Cons: Most water-based versions perform poorly compared to the oils. Many states with the Low VOC laws have a limited amount of quality oil based stains available. May need to buy online if in a Low VOC area.

Transparent Wood stains

Transparent deck coatings look the most natural as they contain minimal pigment. The average life of a transparent decking stain is about 1 year. Mostly oil-based only are available.

Pros: Very easy to apply and reapply as needed. Natural looking.

Cons: Below average UV protection. Typically need to be re-coated annually.

Clear Wood Deck Finishes

Clear Deck Finishes offer little to no UV protection and will gray quickly. Typically used as sealers.

Pros: Does not change the appearance. Extremely easy to apply.

Cons: Grays and oxidizes in months.

Non Drying Oil vs Drying Oil-Based Stains

Drying oils are “curing” oils. This means that they actually dry on top of or just below the surface. They will help “seal” the wood as well. Non-drying oils are the opposite. They never actually dry, but rather dive deep into the wood to help condition the cells of the wood. Paraffin oil (not wax) is the most common.

Are Deck Finishes, Stains, Sealers, or Both?

This question can be confusing to homeowners. In general all deck stains are sealers as well as they will help prevent water absorption. Deck sealers typically are not stains as they do not have any pigment. Some though may have a very light tint.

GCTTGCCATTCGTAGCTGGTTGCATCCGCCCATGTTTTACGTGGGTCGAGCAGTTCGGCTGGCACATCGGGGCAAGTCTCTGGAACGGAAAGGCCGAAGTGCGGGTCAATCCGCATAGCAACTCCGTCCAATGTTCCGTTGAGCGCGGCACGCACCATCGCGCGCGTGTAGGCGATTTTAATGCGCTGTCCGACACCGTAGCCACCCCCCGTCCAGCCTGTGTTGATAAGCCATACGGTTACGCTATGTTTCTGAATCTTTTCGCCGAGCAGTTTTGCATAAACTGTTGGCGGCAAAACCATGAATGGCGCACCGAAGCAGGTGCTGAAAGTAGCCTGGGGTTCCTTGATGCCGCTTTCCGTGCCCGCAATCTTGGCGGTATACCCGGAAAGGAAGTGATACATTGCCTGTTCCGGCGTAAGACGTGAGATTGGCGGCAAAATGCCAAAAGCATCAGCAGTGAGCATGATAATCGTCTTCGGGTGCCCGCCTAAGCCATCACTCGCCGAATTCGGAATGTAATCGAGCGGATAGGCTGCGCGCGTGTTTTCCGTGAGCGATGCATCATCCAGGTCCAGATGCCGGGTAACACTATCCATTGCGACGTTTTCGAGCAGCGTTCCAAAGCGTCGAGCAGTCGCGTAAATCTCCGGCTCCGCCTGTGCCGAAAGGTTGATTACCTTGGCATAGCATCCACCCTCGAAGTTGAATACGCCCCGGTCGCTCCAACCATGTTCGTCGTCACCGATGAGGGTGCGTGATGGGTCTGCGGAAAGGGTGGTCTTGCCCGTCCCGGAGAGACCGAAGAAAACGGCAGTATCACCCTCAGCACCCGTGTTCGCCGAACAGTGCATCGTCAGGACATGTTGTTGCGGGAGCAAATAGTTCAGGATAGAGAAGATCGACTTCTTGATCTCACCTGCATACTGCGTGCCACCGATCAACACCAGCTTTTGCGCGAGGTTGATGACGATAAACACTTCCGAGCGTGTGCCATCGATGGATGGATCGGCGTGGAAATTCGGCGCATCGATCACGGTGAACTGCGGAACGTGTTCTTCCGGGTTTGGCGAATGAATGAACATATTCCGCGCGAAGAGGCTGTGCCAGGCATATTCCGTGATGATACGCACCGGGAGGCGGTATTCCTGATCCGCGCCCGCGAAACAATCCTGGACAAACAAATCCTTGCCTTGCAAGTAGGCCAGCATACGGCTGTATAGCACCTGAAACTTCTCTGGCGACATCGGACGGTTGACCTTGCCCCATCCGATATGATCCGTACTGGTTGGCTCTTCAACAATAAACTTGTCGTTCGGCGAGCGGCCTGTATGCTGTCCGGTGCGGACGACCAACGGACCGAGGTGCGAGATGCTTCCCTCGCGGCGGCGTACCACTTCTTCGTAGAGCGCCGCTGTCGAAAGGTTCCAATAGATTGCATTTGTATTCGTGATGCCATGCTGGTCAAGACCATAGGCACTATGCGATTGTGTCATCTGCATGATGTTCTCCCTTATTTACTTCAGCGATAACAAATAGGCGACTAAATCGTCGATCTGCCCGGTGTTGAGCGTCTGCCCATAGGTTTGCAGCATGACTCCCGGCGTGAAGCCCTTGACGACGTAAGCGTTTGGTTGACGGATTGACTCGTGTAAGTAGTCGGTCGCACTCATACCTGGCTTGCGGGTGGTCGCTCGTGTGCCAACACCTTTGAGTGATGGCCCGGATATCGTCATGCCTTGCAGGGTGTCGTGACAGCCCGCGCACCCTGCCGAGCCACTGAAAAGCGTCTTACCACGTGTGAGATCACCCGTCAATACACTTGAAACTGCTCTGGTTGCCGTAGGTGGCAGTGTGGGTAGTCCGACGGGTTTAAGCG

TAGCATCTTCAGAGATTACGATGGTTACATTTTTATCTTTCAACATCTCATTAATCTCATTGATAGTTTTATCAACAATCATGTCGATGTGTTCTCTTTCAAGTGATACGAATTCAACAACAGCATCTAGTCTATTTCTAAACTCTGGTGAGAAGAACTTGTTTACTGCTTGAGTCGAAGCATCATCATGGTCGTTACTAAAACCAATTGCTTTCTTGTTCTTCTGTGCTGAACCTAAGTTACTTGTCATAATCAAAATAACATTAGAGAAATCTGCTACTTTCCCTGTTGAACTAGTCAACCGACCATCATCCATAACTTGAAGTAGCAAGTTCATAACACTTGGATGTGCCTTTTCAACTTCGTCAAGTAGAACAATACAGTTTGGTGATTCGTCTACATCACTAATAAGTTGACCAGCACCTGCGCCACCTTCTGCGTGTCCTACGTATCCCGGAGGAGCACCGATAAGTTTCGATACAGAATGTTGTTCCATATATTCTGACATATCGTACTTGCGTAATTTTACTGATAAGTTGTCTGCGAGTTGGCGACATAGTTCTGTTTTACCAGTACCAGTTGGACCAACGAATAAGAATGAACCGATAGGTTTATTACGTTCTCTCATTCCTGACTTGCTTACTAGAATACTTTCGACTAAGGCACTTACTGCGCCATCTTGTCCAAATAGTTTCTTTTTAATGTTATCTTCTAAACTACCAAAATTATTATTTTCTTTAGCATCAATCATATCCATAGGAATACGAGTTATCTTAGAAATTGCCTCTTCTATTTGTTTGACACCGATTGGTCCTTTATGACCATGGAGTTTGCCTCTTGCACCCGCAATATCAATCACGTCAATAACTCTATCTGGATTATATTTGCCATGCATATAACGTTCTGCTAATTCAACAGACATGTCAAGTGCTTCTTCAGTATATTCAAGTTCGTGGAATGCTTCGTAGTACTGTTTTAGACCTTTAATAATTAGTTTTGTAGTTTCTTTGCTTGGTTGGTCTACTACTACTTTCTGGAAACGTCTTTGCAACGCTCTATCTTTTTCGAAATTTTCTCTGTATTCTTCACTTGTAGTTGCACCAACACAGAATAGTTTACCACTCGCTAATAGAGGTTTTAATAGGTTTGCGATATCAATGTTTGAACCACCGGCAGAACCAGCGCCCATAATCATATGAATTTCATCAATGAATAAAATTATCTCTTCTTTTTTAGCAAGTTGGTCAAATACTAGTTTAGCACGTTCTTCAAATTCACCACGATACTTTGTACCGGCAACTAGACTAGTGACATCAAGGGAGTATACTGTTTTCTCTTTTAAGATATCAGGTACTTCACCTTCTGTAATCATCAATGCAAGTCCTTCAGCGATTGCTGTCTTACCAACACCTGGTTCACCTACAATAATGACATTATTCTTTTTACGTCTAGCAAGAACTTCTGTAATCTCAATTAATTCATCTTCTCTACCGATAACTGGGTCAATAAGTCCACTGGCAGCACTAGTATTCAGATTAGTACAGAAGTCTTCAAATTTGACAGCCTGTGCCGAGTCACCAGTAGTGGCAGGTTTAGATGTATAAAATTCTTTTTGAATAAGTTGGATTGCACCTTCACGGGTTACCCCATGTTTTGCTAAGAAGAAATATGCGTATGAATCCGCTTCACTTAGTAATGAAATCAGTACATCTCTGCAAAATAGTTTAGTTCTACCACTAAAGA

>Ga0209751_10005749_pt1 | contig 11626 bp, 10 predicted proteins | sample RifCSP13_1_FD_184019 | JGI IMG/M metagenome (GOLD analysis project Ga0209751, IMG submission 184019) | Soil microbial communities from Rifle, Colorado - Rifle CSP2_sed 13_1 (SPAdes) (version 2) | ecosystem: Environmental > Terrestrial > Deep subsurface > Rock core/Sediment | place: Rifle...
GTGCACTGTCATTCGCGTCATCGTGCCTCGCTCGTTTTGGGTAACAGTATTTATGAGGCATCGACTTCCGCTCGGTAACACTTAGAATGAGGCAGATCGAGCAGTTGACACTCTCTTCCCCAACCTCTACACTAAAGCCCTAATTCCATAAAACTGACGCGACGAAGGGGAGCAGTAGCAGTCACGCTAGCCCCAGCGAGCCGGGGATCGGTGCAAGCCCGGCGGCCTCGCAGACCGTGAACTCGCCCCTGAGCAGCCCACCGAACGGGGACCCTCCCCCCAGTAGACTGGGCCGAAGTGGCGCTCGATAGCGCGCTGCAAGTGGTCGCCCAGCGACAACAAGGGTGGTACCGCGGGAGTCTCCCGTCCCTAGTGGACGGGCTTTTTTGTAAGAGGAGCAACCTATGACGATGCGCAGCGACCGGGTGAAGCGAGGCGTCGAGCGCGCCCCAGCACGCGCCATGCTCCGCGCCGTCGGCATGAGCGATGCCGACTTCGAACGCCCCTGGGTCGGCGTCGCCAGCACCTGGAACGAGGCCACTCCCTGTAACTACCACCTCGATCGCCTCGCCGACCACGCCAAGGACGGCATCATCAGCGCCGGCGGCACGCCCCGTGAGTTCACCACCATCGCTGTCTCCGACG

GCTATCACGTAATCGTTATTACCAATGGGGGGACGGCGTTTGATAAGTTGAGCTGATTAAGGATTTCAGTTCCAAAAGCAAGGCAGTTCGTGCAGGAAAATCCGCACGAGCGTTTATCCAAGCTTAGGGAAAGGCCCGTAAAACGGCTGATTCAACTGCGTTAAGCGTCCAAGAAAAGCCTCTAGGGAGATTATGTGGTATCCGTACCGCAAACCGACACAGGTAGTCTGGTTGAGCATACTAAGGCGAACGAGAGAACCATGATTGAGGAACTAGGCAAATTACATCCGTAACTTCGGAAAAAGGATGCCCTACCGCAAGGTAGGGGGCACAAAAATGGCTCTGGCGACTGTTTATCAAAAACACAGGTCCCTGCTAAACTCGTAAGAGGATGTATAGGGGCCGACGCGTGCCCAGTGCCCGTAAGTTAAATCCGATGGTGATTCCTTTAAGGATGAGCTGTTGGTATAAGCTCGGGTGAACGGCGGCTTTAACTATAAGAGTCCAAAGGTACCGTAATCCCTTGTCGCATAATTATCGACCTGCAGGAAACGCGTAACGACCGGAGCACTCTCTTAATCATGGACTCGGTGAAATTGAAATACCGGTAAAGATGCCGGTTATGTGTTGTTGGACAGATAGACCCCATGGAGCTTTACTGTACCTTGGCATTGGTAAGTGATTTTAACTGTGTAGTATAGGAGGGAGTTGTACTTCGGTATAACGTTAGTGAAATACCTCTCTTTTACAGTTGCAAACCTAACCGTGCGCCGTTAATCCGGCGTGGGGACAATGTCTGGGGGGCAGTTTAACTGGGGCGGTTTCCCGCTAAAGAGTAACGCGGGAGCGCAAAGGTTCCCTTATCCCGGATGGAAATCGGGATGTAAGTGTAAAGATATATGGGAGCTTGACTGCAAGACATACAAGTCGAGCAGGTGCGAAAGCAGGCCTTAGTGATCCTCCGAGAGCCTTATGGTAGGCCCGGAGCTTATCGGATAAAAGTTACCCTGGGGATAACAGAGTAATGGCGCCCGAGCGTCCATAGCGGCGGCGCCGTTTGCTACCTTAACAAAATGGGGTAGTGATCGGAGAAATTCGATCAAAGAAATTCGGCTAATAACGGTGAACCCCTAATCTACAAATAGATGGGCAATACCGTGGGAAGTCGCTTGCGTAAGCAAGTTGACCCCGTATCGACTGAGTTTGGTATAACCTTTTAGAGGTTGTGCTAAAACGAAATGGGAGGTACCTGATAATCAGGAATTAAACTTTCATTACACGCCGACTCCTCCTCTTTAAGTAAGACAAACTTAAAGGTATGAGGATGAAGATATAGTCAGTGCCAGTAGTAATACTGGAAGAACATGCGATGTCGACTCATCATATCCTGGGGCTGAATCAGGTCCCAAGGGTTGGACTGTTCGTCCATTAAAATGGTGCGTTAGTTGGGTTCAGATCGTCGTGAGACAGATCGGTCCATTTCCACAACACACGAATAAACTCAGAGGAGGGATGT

Low VOC Stains and States:

Currently there are 17 States that restrict Decking Stains and Coatings. These states require a lower amount of Volatile Organic Compounds to be released into the air. This mainly affects oil-based coatings. By lowering the amount of “solvents” that can evaporate into the ozone you need to increase the amount of “solids”. This can cause issues with oil-based stains as they may have drying and curing problems. There are still a few good oil-based stains available in Low VOC States, but not as readily available at your local stores. You may need to go on the Internet to find them and have them shipped. A couple of examples would be TWP 1500 Series and Armstrong Clark Wood Stains.

Current Low VOC States:

California, Connecticut, Rhode Island, Maine, Massachusetts, New Hampshire, Vermont, Delaware, District of Columbia, Maryland, New Jersey, New York, Northern VA, Pennsylvania, Arizona, Ohio, Illinois, Indiana.

 

DeckStainHelp.com Suggestions: